Sounds that are gleaned from inspiration ultimately create a sound that inspires others. It’s a continuum that’s at the core of great music, music that exists for the ages and not merely within transitory circumstance. Indeed, Boston-based singer-songwriter Liz Frame knows this all too well. She was weened on the music of her parents’ generation, absorbing the influence of their heartland heroes — immortal and iconic artists like Jimmie Rogers, The Weavers, B.B. King and Elvis Presley, to name but a few. It became deeply rooted in her musical psyche, so much so that she began writing her own music at the tender age of nine, and after picking up her first guitar at fourteen, it found her performing in front of audiences while still in her early teens. Not surprisingly, her music of choice was honest, unbridled Americana, a sound that continues to represent the disparate styles that captured her imagination so early on.
Backed by her band, The Kickers — John Webb on lead guitars, Jake Davis on bass and Jarrett Osborn on drums — Frame continues to write and perform with seemingly nonstop energy and enthusiasm. Yet it was the death of her beloved mother in 2007
that turned her focus entirely to her craft. Sooner, her full length debut, appeared in 2011 and featured a stellar line-up consisting of some of New England’s finest sessions players, among them Duke Levine, Kevin Barry and Bobby Keyes. Frame’s follow-up, the Justine EP, was released three years later and confirmed the savvy and intellect so evident the first time around. Moreover, it affirmed the fact that Frame is a fine front woman, a singer who possesses not only a cool confidence, but also an ideal blend of soul, sophistication and sensuality. The edge and deliberation inherent in “A Good Day to Say Goodbye,” the strains of bluegrass echoed in the title track, the restraint and remorse woven into “I Don’t Wanna Let You Go,” and the emotional, evocative finale, “The Secrets I've Been Keeping” spotlight the band’s power and potential.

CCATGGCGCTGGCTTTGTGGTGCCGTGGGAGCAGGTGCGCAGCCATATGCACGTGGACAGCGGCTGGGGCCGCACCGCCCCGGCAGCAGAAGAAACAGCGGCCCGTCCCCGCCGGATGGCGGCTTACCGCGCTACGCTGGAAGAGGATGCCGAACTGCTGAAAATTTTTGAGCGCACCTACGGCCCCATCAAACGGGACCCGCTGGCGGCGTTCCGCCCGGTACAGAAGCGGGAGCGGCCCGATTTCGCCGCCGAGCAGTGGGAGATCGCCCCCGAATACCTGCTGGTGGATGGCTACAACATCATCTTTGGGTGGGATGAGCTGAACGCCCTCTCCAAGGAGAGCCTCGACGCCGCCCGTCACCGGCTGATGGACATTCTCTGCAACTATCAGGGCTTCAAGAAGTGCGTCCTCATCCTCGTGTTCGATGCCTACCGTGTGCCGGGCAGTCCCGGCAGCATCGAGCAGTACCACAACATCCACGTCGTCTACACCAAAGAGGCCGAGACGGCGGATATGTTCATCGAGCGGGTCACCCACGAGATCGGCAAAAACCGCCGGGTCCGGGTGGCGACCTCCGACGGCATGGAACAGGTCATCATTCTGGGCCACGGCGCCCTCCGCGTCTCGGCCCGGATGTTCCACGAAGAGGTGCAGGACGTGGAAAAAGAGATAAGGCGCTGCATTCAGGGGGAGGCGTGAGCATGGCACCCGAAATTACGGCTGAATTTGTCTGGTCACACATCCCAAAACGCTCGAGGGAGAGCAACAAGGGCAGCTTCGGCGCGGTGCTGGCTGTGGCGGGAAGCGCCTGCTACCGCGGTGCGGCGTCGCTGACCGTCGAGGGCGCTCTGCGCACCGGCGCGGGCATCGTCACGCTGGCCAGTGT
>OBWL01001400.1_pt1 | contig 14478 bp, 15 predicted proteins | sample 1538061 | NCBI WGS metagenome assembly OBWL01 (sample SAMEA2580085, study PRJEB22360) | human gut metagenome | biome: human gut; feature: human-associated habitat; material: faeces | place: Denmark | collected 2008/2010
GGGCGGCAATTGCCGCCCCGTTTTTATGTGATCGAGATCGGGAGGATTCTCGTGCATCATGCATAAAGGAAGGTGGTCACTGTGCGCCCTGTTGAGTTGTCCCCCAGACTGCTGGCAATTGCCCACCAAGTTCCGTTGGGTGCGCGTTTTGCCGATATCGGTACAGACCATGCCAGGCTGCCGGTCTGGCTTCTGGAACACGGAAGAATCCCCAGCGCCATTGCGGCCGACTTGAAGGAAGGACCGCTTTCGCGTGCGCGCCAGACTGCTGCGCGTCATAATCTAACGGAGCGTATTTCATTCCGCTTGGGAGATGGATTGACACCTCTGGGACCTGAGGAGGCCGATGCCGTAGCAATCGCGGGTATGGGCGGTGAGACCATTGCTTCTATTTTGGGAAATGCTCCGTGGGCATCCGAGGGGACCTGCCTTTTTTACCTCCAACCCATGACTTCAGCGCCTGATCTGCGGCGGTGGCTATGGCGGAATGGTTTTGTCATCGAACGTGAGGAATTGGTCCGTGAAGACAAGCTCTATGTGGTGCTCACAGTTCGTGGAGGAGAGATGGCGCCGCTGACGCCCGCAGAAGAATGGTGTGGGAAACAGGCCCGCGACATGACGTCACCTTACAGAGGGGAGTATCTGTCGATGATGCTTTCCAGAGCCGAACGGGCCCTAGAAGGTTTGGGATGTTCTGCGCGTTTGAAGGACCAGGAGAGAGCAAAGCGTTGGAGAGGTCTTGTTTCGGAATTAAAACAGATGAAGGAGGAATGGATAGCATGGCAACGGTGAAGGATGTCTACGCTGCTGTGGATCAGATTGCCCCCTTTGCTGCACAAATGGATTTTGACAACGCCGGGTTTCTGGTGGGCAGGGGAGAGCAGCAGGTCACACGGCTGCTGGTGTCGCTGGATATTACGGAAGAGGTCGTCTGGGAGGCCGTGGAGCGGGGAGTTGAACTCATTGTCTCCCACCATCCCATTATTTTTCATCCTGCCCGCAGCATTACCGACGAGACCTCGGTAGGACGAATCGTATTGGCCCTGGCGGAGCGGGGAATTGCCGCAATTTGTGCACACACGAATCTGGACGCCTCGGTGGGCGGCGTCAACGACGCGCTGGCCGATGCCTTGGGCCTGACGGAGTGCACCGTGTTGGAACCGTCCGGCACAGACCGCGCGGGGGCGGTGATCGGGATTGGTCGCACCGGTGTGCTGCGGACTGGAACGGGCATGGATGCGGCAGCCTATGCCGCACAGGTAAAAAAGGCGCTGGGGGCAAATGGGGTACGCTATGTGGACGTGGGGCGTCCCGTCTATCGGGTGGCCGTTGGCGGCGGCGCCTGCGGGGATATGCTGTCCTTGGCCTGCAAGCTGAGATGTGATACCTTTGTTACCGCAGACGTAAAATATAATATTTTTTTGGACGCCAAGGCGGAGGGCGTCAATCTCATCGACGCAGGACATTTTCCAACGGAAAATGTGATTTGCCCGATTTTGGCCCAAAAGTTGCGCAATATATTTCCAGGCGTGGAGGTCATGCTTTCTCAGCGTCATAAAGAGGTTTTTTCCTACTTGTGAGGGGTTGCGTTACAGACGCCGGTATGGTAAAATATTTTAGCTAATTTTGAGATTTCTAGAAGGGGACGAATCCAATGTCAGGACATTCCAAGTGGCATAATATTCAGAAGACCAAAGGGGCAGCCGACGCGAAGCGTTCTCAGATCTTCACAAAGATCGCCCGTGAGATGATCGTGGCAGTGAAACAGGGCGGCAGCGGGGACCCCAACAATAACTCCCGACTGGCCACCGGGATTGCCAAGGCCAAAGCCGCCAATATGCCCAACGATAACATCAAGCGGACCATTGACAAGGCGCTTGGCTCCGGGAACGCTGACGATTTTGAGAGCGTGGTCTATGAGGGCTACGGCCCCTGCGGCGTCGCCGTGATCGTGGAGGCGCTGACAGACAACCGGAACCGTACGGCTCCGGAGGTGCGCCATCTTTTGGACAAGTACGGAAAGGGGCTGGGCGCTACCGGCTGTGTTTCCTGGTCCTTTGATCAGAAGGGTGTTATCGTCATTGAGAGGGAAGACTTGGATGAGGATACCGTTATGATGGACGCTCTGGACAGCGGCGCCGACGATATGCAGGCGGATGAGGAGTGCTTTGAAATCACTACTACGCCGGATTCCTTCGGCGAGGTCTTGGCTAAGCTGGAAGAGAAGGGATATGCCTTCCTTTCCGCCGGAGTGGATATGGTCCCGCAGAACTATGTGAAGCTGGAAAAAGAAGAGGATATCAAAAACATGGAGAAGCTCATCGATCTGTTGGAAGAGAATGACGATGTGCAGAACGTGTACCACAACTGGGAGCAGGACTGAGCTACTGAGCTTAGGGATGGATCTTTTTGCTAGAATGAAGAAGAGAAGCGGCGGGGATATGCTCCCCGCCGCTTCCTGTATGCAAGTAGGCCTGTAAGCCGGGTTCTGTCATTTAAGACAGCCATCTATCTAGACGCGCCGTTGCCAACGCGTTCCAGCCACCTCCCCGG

Fortunately, their efforts haven’t gone unnoticed. These days, the band is out there promoting their brand new, critically acclaimed release, Sparrow in a Shoebox, which again features beautiful contributions by Duke Levine and a host of other respected area musicians, as they hit the stages of choice venues from New England to the mid Atlantic, attracting new fans along the way. Some critics have compared her singing to Patsy Cline and Linda Ronstadt, while others have noted similarities in her songwriting to the work of Dolly Parton and Lucinda Williams. At the same time, Frame and her colleagues have developed synergy with like-minded contemporaries as well, among them, Grammy Award winning producer and engineer Ducky Carlisle, and guitarist Stan Martin, a former member of the popular honky-tonk combo John Lincoln Wright.
Tradition — especially as it applies to Americana realms — is something to cherish and admire. It takes both respect for one’s predecessors and the resolve to move those lessons forward to make a mark and create a lingering impact overall. Liz Frame and the Kickers have an ample supply of both — more reason to suspect their ongoing success is all but assured.
Writer/reviewer for American Songwriter, No Depression, New Times, Country Standard Time, Blurt, Relix, and M Music and Musicians